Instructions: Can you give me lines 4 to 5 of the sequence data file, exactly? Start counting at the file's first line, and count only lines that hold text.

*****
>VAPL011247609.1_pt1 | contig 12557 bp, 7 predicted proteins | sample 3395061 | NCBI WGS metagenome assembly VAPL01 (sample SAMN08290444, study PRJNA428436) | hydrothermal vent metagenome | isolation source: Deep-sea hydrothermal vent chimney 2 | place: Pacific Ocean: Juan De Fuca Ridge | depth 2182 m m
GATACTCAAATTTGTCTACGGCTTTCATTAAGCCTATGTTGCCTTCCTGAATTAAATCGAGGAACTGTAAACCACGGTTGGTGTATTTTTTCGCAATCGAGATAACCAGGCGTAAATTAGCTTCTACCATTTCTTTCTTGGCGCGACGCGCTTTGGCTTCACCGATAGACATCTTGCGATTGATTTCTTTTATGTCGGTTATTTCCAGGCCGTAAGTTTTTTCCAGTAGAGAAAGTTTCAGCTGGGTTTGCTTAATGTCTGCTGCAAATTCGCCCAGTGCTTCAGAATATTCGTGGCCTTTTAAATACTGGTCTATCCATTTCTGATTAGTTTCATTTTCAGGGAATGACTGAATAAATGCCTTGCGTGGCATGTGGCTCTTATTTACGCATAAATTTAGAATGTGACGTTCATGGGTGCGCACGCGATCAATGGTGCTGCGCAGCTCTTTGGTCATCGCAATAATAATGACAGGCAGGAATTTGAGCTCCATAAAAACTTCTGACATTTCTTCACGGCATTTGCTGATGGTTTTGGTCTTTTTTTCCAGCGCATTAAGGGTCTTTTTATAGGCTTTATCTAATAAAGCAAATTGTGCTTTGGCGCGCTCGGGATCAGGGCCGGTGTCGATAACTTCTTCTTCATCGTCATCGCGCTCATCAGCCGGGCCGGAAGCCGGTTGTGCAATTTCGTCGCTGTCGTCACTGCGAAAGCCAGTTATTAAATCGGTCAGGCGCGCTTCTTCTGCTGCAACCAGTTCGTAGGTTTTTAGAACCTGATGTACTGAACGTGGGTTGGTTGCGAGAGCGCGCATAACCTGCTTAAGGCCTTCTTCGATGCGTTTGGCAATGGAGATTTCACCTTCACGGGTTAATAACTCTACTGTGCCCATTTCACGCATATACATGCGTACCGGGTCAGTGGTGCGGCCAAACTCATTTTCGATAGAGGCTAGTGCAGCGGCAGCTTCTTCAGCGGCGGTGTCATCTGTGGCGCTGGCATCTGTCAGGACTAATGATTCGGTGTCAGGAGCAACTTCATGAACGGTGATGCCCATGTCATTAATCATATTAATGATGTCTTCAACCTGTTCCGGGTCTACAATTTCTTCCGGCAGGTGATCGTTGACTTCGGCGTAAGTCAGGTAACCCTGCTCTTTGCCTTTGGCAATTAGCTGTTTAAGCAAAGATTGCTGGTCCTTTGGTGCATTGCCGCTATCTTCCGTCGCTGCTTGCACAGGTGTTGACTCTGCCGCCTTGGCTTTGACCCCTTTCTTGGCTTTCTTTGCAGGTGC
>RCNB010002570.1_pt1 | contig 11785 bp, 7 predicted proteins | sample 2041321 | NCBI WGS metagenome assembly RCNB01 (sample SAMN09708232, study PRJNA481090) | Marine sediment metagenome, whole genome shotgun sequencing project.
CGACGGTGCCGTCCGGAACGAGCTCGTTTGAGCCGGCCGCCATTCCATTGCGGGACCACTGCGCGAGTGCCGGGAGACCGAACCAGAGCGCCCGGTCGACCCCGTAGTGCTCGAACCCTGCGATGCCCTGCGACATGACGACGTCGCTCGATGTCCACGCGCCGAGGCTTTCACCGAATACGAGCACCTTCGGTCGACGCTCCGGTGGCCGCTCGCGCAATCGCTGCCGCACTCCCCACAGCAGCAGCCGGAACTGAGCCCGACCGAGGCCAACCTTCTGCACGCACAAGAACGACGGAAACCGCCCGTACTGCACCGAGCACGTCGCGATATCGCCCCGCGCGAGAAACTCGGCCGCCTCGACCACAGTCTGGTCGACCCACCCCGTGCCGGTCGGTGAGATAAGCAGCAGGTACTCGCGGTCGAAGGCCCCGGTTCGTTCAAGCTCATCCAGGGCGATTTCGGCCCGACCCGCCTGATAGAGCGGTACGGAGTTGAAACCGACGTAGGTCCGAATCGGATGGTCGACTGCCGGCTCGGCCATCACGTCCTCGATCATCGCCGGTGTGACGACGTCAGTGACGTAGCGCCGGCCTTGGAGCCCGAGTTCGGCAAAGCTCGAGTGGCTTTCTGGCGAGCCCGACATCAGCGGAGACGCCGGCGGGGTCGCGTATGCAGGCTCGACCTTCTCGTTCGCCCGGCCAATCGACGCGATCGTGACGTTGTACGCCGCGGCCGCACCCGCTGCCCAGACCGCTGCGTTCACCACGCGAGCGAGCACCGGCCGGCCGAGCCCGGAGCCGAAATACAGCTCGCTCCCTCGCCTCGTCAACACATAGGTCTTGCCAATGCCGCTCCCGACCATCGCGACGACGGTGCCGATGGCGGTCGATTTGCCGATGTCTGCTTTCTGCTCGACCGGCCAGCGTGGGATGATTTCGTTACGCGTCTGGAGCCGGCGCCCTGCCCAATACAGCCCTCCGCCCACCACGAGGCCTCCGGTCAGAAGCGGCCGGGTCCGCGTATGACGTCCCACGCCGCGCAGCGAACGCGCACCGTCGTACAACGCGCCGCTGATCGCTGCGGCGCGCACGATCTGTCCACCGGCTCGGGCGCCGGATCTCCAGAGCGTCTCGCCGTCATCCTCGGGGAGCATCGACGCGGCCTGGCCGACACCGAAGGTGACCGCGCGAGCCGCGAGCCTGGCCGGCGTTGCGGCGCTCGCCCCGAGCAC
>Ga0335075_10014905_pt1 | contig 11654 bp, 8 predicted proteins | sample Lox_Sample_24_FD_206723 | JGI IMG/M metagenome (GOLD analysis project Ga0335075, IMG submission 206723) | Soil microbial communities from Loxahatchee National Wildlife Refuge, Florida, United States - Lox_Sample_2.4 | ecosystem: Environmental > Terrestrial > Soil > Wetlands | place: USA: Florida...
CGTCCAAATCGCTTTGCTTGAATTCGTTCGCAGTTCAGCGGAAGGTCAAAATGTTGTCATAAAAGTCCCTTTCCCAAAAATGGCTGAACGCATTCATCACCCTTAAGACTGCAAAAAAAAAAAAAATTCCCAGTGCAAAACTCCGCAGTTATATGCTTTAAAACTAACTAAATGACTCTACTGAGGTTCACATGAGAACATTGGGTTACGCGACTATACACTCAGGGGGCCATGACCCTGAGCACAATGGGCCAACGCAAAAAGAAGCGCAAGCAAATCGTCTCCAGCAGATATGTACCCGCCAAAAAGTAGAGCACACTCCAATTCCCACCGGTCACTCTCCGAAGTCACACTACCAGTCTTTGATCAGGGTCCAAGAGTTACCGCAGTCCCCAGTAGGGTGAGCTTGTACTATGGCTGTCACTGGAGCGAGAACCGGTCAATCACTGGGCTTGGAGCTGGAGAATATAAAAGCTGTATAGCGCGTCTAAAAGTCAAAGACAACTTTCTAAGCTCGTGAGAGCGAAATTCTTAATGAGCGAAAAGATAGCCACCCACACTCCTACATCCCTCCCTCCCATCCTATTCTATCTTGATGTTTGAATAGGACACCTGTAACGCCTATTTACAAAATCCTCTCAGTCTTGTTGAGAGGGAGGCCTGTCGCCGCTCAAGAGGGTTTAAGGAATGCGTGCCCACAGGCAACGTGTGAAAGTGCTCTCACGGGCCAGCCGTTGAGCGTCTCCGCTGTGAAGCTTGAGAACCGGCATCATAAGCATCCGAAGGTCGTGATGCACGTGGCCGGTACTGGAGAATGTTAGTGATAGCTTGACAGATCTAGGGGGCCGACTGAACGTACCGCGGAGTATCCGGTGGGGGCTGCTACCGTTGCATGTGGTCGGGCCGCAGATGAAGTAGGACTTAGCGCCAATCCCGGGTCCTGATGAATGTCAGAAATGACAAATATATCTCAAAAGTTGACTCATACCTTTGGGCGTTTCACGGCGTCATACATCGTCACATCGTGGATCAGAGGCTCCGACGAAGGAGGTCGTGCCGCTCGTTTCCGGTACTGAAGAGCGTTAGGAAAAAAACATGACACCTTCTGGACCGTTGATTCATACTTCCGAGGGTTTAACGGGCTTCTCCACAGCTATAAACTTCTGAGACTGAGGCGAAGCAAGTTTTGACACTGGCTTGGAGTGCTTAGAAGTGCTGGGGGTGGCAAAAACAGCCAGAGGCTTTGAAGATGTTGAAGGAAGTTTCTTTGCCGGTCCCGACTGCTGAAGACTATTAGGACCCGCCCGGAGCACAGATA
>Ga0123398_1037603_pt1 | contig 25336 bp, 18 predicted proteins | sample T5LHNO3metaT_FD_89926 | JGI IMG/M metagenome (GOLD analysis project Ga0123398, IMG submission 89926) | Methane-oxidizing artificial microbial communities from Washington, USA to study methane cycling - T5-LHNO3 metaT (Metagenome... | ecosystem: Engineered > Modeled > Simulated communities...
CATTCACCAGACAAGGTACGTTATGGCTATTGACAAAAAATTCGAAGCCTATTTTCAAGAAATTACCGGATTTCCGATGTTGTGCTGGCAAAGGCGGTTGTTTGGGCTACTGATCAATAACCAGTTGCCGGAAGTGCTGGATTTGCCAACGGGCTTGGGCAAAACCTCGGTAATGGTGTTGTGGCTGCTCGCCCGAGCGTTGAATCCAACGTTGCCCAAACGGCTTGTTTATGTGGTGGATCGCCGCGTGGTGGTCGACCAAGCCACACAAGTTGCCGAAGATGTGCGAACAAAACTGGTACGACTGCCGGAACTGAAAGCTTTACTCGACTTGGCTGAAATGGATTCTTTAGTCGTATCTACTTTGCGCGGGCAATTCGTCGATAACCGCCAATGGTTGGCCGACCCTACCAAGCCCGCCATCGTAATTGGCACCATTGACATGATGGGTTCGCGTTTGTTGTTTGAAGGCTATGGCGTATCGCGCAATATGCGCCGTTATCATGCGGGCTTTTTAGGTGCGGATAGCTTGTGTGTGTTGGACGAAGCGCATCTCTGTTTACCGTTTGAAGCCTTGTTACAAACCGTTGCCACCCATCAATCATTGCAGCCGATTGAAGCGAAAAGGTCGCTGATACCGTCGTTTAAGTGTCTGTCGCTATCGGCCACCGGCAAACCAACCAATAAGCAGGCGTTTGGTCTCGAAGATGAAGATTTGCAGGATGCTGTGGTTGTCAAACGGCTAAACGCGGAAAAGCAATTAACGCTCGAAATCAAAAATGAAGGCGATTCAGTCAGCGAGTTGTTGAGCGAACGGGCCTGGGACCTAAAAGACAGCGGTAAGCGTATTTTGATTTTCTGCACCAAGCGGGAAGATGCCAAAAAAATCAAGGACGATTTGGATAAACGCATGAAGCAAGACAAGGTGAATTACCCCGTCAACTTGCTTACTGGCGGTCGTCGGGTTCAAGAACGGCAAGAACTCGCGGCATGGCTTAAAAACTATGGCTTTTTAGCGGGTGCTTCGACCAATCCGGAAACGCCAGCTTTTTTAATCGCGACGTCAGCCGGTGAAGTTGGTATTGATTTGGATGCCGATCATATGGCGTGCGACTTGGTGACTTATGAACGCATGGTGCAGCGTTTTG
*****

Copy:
CGACGGTGCCGTCCGGAACGAGCTCGTTTGAGCCGGCCGCCATTCCATTGCGGGACCACTGCGCGAGTGCCGGGAGACCGAACCAGAGCGCCCGGTCGACCCCGTAGTGCTCGAACCCTGCGATGCCCTGCGACATGACGACGTCGCTCGATGTCCACGCGCCGAGGCTTTCACCGAATACGAGCACCTTCGGTCGACGCTCCGGTGGCCGCTCGCGCAATCGCTGCCGCACTCCCCACAGCAGCAGCCGGAACTGAGCCCGACCGAGGCCAACCTTCTGCACGCACAAGAACGACGGAAACCGCCCGTACTGCACCGAGCACGTCGCGATATCGCCCCGCGCGAGAAACTCGGCCGCCTCGACCACAGTCTGGTCGACCCACCCCGTGCCGGTCGGTGAGATAAGCAGCAGGTACTCGCGGTCGAAGGCCCCGGTTCGTTCAAGCTCATCCAGGGCGATTTCGGCCCGACCCGCCTGATAGAGCGGTACGGAGTTGAAACCGACGTAGGTCCGAATCGGATGGTCGACTGCCGGCTCGGCCATCACGTCCTCGATCATCGCCGGTGTGACGACGTCAGTGACGTAGCGCCGGCCTTGGAGCCCGAGTTCGGCAAAGCTCGAGTGGCTTTCTGGCGAGCCCGACATCAGCGGAGACGCCGGCGGGGTCGCGTATGCAGGCTCGACCTTCTCGTTCGCCCGGCCAATCGACGCGATCGTGACGTTGTACGCCGCGGCCGCACCCGCTGCCCAGACCGCTGCGTTCACCACGCGAGCGAGCACCGGCCGGCCGAGCCCGGAGCCGAAATACAGCTCGCTCCCTCGCCTCGTCAACACATAGGTCTTGCCAATGCCGCTCCCGACCATCGCGACGACGGTGCCGATGGCGGTCGATTTGCCGATGTCTGCTTTCTGCTCGACCGGCCAGCGTGGGATGATTTCGTTACGCGTCTGGAGCCGGCGCCCTGCCCAATACAGCCCTCCGCCCACCACGAGGCCTCCGGTCAGAAGCGGCCGGGTCCGCGTATGACGTCCCACGCCGCGCAGCGAACGCGCACCGTCGTACAACGCGCCGCTGATCGCTGCGGCGCGCACGATCTGTCCACCGGCTCGGGCGCCGGATCTCCAGAGCGTCTCGCCGTCATCCTCGGGGAGCATCGACGCGGCCTGGCCGACACCGAAGGTGACCGCGCGAGCCGCGAGCCTGGCCGGCGTTGCGGCGCTCGCCCCGAGCAC
>Ga0335075_10014905_pt1 | contig 11654 bp, 8 predicted proteins | sample Lox_Sample_24_FD_206723 | JGI IMG/M metagenome (GOLD analysis project Ga0335075, IMG submission 206723) | Soil microbial communities from Loxahatchee National Wildlife Refuge, Florida, United States - Lox_Sample_2.4 | ecosystem: Environmental > Terrestrial > Soil > Wetlands | place: USA: Florida...